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Unilateral Hearing Loss

What is Unilateral Hearing Loss?

Unilateral hearing loss, or UHL, is a way of referring to hearing impairment affecting one ear. Present in 1 out of every 1,000 newborns, it's a problem that can also affect older children and adults. In many instances, individuals impacted by unilateral hearing loss can benefit from the use of hearing aids. Take a moment to learn more about unilateral hearing loss and what can be done to treat or manage it.

Is Single-Sided Deafness the Same Thing?

SSD, or single-sided deafness, is a more severe or profound type of unilateral hearing loss. In this instance, there's usually a complete inability to hear out of the affected ear. Unilateral hearing impairment is a broader term that refers to a decreased level of hearing in one ear, but not necessarily deafness.

Who Gets Unilateral Hearing Loss?

According to Cleveland Clinic, roughly 60,000 people in the United States are affected by some degree of hearing loss affecting one ear. While more common in children, UHL affects about 7 percent of adults in the U.S.

What Are the Symptoms?

Single-sided hearing loss can vary in nature, ranging from mild to severe. It can also be more subtle in nature. For example, hearing may be within the normal range in one ear, and there could only be a slight degree of hearing impairment in the other one. This type of hearing loss could develop suddenly or be more gradual. Symptoms and signs associated with UHL include:

  • Tinnitus – e.g., "ringing" or other persistent inner-ear sounds
  • Difficulty getting a feel for where sounds are coming from
  • Trouble fully understanding conversations
  • Avoiding certain social situations
  • Having a tendency to favor one ear or turn to one side to hear better

How Is It Diagnosed and Treated?

If you suspect some degree of hearing loss in one ear, it's best to see a hearing care specialist or ear, nose, and throat doctor (ENT). Tests can be done to determine the nature and extent of the hearing impairment and what's causing it. The treatment and management of UHL or single-sided deafness typically involve:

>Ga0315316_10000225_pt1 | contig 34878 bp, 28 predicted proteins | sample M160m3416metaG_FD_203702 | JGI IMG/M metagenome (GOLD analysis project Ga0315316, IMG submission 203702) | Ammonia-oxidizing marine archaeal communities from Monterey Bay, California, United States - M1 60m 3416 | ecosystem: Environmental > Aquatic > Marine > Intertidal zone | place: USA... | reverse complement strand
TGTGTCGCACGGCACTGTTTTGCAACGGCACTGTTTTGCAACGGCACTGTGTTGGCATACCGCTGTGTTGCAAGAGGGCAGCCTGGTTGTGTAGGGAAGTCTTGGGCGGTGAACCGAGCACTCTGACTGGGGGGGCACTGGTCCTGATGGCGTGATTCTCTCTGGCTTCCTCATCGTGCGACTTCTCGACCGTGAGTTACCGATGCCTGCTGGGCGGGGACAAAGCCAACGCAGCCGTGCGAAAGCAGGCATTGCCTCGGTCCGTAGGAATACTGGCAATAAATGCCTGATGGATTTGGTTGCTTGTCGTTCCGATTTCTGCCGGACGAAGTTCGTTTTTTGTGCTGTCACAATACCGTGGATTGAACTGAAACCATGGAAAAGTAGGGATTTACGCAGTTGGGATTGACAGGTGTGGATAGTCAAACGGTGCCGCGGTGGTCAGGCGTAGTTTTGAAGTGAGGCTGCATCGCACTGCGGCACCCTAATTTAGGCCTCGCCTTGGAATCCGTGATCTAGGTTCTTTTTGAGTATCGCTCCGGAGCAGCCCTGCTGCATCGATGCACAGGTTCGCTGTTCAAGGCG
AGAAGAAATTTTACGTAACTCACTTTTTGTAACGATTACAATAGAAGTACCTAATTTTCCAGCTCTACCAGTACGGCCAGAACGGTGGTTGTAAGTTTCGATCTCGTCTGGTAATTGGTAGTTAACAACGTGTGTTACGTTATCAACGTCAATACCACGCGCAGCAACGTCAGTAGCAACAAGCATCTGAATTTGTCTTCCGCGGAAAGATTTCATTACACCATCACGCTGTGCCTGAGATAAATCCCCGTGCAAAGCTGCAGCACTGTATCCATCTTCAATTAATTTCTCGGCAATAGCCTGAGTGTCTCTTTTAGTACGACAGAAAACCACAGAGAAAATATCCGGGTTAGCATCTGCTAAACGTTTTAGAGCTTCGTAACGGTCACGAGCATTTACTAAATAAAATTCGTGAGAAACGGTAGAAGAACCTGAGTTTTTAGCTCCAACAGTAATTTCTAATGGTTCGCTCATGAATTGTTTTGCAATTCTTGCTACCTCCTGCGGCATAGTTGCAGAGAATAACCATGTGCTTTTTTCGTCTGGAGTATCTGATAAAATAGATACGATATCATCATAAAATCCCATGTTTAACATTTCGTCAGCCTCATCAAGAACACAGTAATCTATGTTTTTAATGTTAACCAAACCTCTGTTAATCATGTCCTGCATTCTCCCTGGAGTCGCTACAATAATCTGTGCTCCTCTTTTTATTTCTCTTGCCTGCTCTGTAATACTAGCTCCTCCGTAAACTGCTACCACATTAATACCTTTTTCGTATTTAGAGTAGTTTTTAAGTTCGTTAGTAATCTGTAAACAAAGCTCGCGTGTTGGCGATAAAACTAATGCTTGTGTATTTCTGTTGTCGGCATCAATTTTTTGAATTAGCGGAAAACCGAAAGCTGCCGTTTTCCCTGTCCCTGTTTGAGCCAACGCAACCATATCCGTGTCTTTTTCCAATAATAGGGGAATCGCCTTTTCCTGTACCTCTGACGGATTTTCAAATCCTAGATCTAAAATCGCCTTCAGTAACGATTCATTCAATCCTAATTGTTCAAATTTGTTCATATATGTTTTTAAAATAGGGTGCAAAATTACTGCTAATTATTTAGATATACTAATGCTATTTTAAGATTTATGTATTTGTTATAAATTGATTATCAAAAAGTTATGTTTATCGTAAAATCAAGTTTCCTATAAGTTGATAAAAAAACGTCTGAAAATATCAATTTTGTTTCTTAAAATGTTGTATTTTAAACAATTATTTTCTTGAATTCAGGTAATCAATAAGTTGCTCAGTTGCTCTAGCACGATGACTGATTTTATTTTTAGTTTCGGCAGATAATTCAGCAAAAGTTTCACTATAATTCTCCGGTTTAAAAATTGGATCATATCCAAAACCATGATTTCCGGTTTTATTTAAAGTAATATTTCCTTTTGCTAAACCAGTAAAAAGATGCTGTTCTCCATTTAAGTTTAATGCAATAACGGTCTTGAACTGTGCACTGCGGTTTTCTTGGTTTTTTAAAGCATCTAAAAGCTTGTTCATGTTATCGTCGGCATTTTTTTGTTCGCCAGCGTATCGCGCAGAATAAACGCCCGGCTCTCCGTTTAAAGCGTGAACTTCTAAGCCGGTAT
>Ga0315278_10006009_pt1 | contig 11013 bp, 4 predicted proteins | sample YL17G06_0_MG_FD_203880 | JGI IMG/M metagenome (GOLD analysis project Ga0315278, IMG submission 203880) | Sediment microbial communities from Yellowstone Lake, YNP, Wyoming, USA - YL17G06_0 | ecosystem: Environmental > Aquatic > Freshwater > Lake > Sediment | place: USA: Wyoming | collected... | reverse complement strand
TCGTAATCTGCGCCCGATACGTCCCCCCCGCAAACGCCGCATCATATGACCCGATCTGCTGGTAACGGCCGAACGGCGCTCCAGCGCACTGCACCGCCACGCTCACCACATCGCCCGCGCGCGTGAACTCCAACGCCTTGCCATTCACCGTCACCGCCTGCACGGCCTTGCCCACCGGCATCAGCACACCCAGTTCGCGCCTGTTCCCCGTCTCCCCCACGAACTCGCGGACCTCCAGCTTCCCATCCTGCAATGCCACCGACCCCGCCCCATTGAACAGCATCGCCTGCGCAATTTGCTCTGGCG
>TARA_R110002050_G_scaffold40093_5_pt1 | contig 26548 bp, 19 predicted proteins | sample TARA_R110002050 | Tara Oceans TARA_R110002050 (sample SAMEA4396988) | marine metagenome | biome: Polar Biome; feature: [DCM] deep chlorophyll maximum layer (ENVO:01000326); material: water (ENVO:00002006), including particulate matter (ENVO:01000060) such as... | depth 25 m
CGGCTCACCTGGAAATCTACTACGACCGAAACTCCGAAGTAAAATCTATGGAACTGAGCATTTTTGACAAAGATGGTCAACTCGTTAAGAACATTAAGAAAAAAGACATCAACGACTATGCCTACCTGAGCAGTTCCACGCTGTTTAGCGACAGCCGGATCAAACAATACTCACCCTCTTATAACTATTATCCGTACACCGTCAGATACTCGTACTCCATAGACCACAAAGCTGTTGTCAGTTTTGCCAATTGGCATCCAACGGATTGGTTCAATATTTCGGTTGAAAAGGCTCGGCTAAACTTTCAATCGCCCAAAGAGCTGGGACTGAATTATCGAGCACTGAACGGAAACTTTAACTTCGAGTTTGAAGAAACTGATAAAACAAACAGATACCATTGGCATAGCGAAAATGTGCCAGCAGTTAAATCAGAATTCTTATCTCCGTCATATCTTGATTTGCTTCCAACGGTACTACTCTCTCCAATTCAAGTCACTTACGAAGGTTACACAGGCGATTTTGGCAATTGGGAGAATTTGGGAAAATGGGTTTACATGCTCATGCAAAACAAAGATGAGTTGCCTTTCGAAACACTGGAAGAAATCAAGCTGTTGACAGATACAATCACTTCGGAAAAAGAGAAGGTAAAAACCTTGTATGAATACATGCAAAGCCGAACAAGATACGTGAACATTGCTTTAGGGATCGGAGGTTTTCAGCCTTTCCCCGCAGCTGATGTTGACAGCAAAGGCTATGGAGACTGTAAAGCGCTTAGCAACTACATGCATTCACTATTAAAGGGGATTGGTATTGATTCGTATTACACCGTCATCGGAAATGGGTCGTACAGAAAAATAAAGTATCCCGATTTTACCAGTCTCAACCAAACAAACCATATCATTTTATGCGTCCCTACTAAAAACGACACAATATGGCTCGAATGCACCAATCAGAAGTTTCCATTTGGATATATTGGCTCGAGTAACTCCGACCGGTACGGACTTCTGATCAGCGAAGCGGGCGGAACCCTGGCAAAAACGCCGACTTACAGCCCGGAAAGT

• Hearing aids: Hearing aids today are programmable in a way that can amplify sounds and improve clarity in the affected ear. Many people with UHL benefit from hearing aids.
  • Contralateral routing of signal devices: Consisting of a hearing aid and microphone, a CROS device doesn't improve hearing in the affected ear. Instead, it sends audio signals from the affected side to the unaffected ear.
  • Cochlear implant: This is a device implanted surgically into the affected ear. The purpose of a cochlear implant is to improve sound perception and comprehension.

A bone-anchored hearing system is another option for unilateral hearing loss. It includes an external sound processor attached to either a surgical impact or headband. This type of system won't improve hearing in the affected ear either, but it does create awareness of sounds from that side. Another possibility is an FM system, which uses radio signals sent from a microphone to a receiver to improve sound comprehension.

Call Us Today

Whether you have concerns about unilateral hearing loss or other types of hearing impairment, we invite you to take advantage of the services available from Beltone Skoric Hearing Aid Center. Our hearing care team will take the steps necessary to identify your hearing-related issues so beneficial solutions can be recommended. Contact our hearing care professionals today to set up an appointment.